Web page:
Trilateral talks between Qatar, Turkey and the acting Afghan government took place late last year.
There are currently no agreements being discussed between Qatar and the interim Afghan administration on cooperation in security and defensive affairs, a Qatari official told Doha News in a statement on Friday.
“The State of Qatar’s focus remains on fulfilling the urgent humanitarian and economic needs of the people of Afghanistan. Qatar will continue to work with our global partners for the safety and security of the Afghan people, while helping improve their economic situation,” said the official.
The statement came after false reports of an alleged security agreement reached between the two parties on cooperation in security and defensive affair. A July report by TOLOnews has in recent days resurfaced, triggering confusion over the issue.
The report had pointed to the agreement seeing Qatar providing uniforms to security forces, payment of salaries for defence ministry forces and offering other military equipment to the interim government.
However, the Qatari official confirmed no such agreement was made.
Qatar has been a key player in providing diplomatic assistance between the Taliban and the global community, receiving praise from leaders around the world for its efforts in airlifting civilians, journalists and diplomas out of Kabul after the Taliban takeover last year.
While the security agreement has not been formalised, Qatar was involved in talks, along with Turkey for plans to secure the facilities in the war-torn country.
Qatari and Turkish technical teams were dispatched to Kabul after US and NATO troops made a chaotic exit from Afghanistan on 31 August.
At the time of the Taliban takeover, Qatar managed to carry out the largest airlift of people in history, facilitating the safe exit of at least 80,000 Afghans and foreigners from the country.
The Qatari and Turkish teams were tasked to repair parts of the airport to allow the resumption of civilian flights following the troop withdrawal.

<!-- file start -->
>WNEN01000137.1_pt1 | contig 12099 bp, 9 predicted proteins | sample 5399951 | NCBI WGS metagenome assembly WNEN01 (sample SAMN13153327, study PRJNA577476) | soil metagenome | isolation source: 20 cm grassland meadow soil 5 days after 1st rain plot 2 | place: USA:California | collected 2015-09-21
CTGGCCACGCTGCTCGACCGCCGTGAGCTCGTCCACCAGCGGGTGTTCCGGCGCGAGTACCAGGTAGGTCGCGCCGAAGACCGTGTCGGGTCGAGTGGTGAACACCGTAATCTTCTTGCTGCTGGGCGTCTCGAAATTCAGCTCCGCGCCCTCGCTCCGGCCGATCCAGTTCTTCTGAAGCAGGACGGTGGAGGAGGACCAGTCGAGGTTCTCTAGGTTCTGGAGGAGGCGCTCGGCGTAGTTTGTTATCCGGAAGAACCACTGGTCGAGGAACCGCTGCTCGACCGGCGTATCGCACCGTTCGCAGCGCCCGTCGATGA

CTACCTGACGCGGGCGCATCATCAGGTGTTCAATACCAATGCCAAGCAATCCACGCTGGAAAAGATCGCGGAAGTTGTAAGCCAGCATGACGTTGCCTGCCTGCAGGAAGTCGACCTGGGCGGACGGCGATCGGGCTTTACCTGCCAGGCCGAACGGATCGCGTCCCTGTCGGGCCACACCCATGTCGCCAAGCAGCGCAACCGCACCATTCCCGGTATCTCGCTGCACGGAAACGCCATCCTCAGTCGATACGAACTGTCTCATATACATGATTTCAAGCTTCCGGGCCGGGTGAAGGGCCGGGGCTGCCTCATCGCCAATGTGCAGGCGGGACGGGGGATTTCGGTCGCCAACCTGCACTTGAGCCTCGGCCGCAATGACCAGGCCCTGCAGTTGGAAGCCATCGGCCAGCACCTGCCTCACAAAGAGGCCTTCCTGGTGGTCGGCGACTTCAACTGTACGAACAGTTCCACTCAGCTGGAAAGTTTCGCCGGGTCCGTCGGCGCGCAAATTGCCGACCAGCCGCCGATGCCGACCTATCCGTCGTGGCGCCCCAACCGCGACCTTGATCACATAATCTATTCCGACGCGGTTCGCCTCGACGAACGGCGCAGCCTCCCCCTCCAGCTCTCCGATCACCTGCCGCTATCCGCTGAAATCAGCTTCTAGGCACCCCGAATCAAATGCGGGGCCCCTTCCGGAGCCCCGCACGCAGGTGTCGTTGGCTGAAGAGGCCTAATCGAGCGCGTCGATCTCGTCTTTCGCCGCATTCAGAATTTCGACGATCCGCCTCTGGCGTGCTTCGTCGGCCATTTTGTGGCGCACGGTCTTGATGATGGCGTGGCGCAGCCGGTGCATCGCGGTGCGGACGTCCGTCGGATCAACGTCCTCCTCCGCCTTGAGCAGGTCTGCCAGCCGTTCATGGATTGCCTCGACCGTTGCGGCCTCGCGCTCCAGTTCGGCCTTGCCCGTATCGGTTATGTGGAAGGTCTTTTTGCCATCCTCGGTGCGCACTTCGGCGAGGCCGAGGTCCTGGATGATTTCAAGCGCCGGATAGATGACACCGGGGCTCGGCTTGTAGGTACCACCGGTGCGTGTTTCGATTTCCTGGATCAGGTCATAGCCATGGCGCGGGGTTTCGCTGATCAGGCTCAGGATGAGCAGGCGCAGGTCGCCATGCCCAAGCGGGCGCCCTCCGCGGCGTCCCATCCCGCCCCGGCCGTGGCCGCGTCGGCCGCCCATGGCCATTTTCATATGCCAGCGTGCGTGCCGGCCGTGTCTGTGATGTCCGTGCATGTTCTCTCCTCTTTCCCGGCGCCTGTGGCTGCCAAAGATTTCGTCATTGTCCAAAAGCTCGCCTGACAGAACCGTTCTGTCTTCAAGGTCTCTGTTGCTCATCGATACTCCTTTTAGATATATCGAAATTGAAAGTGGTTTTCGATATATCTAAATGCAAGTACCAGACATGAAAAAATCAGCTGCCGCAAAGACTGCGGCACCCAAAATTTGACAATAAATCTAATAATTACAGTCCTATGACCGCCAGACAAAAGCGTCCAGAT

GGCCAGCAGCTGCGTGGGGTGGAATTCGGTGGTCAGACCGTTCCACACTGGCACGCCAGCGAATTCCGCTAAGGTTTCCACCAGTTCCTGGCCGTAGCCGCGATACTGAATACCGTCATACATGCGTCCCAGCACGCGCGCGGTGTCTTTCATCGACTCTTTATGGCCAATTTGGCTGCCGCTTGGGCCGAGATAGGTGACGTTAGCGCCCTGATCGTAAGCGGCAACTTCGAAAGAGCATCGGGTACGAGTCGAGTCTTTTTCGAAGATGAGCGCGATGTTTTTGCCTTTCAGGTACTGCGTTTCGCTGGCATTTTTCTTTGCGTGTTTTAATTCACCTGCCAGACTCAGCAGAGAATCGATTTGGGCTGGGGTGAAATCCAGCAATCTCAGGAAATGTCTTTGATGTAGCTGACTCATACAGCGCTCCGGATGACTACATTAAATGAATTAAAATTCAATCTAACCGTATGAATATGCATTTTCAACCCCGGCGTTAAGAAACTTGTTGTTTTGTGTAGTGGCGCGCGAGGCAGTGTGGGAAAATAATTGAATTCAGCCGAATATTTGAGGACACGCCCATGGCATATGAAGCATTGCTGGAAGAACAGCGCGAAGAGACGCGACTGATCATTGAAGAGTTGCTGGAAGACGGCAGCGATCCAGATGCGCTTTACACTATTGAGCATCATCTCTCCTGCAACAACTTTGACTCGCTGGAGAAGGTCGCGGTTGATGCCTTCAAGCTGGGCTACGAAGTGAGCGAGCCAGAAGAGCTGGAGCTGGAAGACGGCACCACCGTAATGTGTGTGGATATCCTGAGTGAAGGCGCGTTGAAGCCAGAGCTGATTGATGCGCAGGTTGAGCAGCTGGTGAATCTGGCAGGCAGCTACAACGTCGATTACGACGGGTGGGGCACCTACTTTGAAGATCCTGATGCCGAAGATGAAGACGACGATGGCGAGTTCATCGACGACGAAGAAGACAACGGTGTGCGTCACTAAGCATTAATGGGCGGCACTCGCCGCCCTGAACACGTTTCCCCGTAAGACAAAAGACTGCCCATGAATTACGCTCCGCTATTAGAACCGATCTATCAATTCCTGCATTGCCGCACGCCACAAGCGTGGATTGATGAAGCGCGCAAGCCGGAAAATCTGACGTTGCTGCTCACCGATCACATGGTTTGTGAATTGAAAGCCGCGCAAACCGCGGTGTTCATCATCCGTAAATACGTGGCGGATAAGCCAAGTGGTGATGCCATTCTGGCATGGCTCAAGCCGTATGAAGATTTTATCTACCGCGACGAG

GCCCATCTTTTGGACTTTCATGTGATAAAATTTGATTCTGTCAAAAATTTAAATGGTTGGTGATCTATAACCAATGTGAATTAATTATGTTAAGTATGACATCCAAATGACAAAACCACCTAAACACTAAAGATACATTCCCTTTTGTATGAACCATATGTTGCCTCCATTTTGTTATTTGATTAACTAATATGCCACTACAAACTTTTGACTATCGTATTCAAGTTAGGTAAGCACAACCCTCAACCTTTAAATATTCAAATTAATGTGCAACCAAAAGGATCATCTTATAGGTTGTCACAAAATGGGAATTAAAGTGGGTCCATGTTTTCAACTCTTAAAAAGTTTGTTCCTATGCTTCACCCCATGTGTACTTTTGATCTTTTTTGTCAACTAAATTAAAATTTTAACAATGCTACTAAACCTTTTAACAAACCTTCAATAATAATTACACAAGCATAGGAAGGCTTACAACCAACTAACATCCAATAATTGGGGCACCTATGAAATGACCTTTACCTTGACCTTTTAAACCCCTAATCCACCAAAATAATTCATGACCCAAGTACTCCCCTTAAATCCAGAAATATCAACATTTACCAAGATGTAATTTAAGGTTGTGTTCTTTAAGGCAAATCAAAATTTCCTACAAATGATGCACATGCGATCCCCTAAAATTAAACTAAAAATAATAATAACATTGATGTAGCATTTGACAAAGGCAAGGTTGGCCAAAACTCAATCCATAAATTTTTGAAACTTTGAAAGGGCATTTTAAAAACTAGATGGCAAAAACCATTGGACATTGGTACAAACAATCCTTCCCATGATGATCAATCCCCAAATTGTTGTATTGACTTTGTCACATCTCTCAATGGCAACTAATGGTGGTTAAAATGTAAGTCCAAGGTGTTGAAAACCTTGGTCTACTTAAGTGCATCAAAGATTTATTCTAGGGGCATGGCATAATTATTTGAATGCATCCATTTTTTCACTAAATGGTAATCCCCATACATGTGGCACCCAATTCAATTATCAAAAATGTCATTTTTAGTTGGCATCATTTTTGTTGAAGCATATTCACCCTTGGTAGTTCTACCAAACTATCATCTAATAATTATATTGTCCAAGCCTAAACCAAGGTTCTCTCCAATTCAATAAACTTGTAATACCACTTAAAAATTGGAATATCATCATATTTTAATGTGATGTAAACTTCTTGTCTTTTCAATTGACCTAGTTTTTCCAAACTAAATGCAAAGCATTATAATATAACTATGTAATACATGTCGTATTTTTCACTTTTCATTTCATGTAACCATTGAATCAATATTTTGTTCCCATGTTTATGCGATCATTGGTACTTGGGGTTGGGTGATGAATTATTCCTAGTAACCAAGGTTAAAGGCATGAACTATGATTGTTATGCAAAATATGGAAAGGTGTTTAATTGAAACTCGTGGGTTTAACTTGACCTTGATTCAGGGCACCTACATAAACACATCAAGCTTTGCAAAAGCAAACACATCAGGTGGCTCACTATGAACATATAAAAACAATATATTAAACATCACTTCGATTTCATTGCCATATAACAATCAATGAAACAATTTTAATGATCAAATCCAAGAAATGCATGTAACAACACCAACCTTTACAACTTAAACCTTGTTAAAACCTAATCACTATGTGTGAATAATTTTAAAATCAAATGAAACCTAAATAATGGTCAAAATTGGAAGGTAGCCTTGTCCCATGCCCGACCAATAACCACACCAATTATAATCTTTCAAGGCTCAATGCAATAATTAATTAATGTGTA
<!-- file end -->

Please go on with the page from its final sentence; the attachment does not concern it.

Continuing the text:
The airport was up and running again by 9 September, when the first passenger flight departed Kabul. That Qatar Airways flight transferred 113 Afghans and foreigners out of the country.
Qatari and Turkish companies continued to work on technical parts of the airport without a finalised contract, though the two allies signed a memorandum of understanding (MoU) in December last year.
In May, the Taliban signed a contract with the UAE over the provision of services at airports in Kabul, Kandahar and Herat. The deal applied to the logistical part of the airports and not security.
At the time, the acting Afghan first Deputy Prime Minister Abdul Ghani Baradar told Al Jazeera that the contract stipulates the provision of “services on the ground only” and the issue of “organising and managing Kabul International Airport” was not addressed.
The US, which led a 20-year invasion of the country, was quick to freeze up to $9.1 billion worth of Afghan assets, contributing to the worsening economic situation.
In February, US President Joe Biden ordered the release of $7 billion of Afghanistan’s funds. The Biden administration decided to give Afghans living under dire humanitarian conditions $3.5 billion of the total amount.
Afghanistan’s humanitarian situation has also worsened over the years due to war, drought and corruption. According to the UN, more than 24.4 million people are in need of humanitarian aid to survive.
A report from 2021 estimated that 97% of Afghans could be living in poverty by the middle of this year.